Ive's comment references new health-related features in the Apple Watch Series 4, including the ability to detect if you've fallen down and a new feature that lets you take an ECG measurement -- the first time that’s been possible in a wrist-worn device. In the interview, the designer further states that the new watch "will be a more marked tipping point in understanding and adoption of the product."


According to Ive, Apple plans to focus on further separating the Apple Watch from the iPhone in the future, in addition to increasing the reliability of internet and cellular connectivity.
Ive won’t give away how Apple wearables could spiral beyond the watch, though company watchers expect an augmented reality device could be in the works. He hints that the watch, on the other hand, could evolve in the years to come.

“The clues for the future are when you can have a high degree of confidence that you personally are connected to the Net — not your phone, you,” said Ive. Sporting a new watch with a white rubberized band, Ive said the gadget has helped him lessen his dependence on his phone.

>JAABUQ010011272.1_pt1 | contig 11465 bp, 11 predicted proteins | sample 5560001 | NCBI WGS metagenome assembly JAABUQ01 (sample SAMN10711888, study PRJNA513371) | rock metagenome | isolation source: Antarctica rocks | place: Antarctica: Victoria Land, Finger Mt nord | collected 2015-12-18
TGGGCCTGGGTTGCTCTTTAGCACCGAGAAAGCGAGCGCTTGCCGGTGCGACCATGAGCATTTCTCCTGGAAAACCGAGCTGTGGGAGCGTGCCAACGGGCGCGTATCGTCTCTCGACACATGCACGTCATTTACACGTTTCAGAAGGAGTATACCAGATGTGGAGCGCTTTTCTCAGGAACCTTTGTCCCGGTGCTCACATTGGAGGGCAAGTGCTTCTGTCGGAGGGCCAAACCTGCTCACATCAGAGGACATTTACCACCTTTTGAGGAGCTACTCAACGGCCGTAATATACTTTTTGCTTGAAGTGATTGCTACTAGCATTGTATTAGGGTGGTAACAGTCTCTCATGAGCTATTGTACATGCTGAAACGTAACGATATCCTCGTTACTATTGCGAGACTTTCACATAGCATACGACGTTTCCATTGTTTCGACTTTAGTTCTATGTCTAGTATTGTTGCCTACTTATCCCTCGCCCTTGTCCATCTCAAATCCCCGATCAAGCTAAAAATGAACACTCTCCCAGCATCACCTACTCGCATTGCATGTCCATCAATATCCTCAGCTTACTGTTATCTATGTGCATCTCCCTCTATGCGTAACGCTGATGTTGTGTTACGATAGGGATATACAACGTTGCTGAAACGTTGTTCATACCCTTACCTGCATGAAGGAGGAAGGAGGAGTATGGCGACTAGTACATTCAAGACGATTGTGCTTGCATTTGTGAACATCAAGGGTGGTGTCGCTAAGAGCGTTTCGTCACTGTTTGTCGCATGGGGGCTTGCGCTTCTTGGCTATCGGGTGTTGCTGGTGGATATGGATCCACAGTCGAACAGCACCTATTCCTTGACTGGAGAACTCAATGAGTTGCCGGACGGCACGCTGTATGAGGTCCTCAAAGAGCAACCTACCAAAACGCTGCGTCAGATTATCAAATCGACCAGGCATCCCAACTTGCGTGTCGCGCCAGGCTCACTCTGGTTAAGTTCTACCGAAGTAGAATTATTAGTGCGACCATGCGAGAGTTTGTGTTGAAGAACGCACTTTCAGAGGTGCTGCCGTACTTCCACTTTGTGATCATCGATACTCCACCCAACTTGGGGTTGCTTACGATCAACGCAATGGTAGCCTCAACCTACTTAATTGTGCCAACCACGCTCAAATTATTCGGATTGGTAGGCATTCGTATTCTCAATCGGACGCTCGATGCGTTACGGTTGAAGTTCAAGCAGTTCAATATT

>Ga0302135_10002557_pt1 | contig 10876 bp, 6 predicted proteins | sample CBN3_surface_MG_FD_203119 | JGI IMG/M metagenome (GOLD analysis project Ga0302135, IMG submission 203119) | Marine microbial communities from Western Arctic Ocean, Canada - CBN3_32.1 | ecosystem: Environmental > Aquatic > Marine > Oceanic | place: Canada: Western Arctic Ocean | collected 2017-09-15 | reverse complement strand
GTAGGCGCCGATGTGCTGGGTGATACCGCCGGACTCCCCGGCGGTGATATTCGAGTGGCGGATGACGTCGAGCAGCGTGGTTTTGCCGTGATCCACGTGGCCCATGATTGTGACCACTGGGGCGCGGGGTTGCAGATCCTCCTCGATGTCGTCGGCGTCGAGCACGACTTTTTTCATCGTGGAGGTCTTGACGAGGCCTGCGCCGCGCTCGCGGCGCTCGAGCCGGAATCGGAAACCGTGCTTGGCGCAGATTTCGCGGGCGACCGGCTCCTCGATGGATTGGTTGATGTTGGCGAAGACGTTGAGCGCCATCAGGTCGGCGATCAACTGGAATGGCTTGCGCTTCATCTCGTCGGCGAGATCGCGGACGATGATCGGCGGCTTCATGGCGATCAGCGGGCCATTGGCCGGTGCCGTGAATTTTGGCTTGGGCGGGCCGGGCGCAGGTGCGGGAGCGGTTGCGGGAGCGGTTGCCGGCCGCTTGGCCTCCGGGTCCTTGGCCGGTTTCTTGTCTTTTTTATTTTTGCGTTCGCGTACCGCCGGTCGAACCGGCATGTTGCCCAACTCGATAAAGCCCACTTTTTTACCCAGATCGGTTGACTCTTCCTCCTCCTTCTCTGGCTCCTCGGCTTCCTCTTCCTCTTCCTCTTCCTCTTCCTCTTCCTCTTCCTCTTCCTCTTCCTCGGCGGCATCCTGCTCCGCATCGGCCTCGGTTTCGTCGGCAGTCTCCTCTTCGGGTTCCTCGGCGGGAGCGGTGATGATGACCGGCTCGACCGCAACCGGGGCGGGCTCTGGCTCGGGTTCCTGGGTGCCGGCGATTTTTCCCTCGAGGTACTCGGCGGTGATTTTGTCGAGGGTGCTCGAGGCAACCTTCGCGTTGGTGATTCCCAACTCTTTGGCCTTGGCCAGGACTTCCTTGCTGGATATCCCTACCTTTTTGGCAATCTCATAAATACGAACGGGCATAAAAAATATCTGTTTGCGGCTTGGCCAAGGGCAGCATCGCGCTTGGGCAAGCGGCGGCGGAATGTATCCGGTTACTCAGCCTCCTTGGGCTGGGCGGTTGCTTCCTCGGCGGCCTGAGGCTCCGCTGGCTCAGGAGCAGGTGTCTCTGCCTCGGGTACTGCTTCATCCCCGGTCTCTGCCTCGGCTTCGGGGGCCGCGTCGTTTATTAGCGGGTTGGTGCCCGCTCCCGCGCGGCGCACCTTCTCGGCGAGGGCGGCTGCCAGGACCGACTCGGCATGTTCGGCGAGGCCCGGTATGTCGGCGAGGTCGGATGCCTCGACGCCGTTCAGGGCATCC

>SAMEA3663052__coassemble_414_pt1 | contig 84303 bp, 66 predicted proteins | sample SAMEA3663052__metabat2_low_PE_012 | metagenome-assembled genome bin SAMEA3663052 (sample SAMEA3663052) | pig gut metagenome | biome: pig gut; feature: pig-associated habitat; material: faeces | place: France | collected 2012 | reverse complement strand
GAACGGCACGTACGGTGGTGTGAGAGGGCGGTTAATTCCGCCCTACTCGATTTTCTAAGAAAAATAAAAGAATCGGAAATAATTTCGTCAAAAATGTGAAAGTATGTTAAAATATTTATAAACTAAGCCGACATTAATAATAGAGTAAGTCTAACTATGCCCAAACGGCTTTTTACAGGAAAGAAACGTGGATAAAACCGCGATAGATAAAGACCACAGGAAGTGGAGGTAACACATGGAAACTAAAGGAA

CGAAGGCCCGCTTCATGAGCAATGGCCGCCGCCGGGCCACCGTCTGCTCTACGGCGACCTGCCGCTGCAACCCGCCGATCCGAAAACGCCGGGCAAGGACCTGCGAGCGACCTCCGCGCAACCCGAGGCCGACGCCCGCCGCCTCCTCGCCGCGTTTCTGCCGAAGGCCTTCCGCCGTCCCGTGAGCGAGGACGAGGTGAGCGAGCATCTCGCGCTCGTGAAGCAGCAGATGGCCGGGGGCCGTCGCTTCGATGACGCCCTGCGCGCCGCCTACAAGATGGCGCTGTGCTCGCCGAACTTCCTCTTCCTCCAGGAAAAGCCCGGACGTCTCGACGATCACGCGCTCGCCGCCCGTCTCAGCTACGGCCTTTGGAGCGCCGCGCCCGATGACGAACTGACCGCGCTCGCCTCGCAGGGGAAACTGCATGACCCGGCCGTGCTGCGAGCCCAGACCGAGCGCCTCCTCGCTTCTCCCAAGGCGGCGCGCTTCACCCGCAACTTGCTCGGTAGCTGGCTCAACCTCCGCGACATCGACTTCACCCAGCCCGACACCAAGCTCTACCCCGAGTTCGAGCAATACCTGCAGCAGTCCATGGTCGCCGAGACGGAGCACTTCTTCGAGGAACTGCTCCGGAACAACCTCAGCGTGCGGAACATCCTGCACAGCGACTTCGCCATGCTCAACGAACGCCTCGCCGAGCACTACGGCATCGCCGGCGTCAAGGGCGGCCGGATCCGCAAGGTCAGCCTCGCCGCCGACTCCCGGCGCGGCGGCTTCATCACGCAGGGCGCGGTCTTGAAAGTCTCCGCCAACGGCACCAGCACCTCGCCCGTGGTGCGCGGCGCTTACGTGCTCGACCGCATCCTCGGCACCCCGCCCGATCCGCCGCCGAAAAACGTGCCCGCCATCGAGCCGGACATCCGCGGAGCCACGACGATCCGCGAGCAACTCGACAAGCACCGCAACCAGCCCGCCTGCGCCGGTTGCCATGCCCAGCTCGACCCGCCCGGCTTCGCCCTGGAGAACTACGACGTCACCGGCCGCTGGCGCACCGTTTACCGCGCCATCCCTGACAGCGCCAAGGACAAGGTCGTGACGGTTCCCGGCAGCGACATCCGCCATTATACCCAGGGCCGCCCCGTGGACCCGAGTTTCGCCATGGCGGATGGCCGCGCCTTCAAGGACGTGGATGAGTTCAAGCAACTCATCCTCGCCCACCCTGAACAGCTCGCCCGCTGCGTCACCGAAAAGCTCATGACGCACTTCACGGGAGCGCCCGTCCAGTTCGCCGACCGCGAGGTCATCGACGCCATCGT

Ive says that he became "zealous" about the Apple Watch following the thousands of user letters sent to the company, in which people describe how the wearable saved their life. These life-saving Apple Watch stories have grown frequent in the years since Apple debuted the Apple Watch in 2015, with many referencing the device's ability to pick up on abnormal heart patterns and others using the Apple Watch's emergency 911 feature.
“I’m so zealous about the watch because I see it as making a material difference to people’s quality of life and actually their ability to be alive,” Ive said.
Ive also mentions that the increased display area of Apple Watch Series 4 is beneficial to users who want to reduce the screen time on their iPhones. Ive says that while the Series 4 displays are bigger, they aren't so expansive that you'll become sucked into a social media spiral.
“The screen size isn’t so expansive that you somehow feel you’ll fill every minute browsing whatever you browse, whether it’s your social media, ” said Ive. He added: “It addresses that functional imperative of being able to be in touch. ”
We've got plenty of other Apple Watch Series 4 coverage for those looking for more information on the device, including an announcement post, hands-on, breakdown of every Series 4 collection, and comparison to the Series 3. Those interested will be able to pre-order Apple Watch Series 4 -- as well as the iPhone XS and XS Max -- beginning at 12:01 a.m. PDT on September 14.